THE VAST MAJORITY of financial services firms in Ireland expect to lose business to the burgeoning fintech sector.
PwC’s first Irish fintech survey, released today, showed more than four-fifths of companies in traditional financial services polled thought at least part of their business could be lost to new technology-driven firms within the next five years.
The global consultancy firm estimates cumulative investment in the sector worldwide could “well exceed” $150 billion with the period.
PwC Ireland fintech leader John Murphy said technology was “transforming the financial services industry across all sectors” with the lines increasingly blurred between traditional finance providers, tech firms and telecoms companies.
The survey showed established companies were most worried about fintech putting pressure on their profit margins, followed by concerns about new firms eating into their market share.
Nearly half the respondents said up to 20% of their business would be at risk within five years, while one-quarter said an even larger proportion of their operations was in danger.
However more than two-thirds of the firms said they were putting fintech ‘at the heart of their strategy’ for the future in response to the potential impact of technology.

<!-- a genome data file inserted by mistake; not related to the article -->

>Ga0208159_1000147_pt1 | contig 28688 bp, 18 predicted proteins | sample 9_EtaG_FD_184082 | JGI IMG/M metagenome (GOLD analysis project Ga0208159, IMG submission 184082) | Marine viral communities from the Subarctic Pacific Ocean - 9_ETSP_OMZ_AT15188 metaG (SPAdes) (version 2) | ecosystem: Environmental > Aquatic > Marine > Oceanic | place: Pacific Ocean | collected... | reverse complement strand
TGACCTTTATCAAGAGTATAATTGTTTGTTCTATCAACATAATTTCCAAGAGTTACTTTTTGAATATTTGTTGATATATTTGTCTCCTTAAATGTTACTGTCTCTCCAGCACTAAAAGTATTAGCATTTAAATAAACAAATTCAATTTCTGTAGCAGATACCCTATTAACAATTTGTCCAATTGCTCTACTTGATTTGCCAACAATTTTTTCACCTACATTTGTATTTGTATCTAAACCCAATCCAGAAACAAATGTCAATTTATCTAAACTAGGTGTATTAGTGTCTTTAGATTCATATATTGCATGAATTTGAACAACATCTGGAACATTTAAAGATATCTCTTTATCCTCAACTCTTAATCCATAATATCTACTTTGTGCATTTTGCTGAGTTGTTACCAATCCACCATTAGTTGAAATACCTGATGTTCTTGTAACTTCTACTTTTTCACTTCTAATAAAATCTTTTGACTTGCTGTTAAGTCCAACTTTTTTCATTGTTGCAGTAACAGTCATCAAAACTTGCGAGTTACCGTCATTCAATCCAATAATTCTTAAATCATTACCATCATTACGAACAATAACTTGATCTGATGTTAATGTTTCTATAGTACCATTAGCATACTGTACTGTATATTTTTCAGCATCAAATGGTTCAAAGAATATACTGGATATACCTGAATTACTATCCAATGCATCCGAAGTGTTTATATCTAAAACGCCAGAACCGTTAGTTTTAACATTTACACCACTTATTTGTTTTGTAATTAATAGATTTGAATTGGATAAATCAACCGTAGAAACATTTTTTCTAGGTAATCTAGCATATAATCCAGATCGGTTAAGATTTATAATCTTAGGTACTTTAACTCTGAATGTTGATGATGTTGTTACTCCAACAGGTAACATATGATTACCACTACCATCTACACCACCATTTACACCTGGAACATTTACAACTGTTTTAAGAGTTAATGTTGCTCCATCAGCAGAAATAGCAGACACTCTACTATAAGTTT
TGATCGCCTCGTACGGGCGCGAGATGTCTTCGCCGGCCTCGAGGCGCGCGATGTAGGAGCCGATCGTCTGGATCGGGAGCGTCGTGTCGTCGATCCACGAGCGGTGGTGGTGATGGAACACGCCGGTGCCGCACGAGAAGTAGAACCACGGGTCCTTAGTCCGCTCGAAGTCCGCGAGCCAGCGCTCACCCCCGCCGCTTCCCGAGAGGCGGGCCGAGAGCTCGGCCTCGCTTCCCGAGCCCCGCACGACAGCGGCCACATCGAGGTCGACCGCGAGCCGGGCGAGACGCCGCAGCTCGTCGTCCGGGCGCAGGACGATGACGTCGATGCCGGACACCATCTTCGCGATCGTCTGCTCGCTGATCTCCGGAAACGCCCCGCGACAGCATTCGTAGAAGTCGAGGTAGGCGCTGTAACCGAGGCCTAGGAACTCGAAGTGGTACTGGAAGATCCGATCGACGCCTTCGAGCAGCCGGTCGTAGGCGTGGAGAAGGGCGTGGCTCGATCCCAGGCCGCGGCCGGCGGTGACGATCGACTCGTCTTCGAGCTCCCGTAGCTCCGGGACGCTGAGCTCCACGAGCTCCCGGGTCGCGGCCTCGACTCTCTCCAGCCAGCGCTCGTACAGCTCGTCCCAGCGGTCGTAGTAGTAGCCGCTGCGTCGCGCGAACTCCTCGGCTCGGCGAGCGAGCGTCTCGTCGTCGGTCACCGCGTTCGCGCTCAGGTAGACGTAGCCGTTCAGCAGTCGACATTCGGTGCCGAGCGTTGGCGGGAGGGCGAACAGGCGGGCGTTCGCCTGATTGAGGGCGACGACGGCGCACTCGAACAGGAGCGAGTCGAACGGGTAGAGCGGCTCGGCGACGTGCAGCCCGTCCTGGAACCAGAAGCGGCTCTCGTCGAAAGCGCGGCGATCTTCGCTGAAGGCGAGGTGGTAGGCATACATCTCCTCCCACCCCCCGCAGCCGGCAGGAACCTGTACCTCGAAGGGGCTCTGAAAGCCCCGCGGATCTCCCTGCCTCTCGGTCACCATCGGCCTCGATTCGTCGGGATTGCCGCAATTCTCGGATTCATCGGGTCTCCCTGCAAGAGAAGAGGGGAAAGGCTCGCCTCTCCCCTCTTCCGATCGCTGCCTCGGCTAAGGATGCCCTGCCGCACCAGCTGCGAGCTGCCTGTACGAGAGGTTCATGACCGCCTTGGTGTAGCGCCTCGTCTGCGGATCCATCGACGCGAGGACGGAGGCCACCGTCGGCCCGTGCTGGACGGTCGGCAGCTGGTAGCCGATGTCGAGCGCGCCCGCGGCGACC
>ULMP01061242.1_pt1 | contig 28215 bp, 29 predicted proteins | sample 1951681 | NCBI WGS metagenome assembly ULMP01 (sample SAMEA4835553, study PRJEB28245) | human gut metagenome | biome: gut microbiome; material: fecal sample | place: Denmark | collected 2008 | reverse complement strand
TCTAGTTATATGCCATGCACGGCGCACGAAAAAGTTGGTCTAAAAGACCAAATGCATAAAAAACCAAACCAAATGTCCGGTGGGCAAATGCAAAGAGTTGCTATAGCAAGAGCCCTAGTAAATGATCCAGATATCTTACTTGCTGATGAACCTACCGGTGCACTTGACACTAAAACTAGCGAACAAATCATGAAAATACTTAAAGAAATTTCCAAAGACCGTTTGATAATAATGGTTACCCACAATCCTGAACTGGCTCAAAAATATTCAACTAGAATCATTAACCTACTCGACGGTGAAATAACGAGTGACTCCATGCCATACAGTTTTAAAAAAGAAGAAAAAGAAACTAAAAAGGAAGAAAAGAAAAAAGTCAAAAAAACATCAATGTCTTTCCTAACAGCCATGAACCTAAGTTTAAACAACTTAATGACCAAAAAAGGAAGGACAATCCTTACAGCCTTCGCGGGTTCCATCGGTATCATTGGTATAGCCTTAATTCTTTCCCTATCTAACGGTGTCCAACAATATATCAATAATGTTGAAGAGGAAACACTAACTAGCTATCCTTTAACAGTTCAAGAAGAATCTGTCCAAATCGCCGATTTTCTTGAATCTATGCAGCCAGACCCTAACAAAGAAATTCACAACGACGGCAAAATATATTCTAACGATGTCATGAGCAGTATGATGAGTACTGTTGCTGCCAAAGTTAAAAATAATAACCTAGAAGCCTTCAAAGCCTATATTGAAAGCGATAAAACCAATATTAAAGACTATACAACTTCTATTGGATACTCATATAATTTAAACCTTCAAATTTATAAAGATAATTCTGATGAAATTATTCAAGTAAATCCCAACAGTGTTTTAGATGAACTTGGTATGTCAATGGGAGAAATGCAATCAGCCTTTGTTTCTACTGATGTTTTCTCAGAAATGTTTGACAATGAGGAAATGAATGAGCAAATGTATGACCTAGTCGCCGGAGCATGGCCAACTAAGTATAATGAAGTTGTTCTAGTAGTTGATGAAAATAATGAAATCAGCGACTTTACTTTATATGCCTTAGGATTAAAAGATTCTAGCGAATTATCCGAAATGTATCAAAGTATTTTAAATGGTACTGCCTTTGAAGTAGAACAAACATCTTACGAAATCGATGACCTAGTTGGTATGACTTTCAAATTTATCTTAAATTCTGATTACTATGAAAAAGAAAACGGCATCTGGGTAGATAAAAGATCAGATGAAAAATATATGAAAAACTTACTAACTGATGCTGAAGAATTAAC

Locally, new companies have been particularly successful in the payments industry through businesses such as Realex Payments, which was sold for €115 million last year, spinoff Fire Financial Services and Ding.
Other notable fintech players include foreign-exchange outfits Currencyfair and TransferMate, while peer-to-peer lenders Linked Finance and Grid Finance have also carved a niche in the Irish market.
PwC senior manager Malcolm Craig said local fintech firms already appeared to be “starting to find a niche in the global market”, while established players in Ireland also seemed to be more aware than their international counterparts of the risks they faced.
Globally, industries from banking to insurance are increasingly finding new players nipping at their heels. Funding for fintech startups worldwide hit a new high in the first quarter of this year, although only a fraction of that money has been flowing to European firms.
Meanwhile, Enterprise Ireland last week unveiled its first fintech startup fund, offering €500,000 for companies in the state agency’s first dedicated foray into the sector.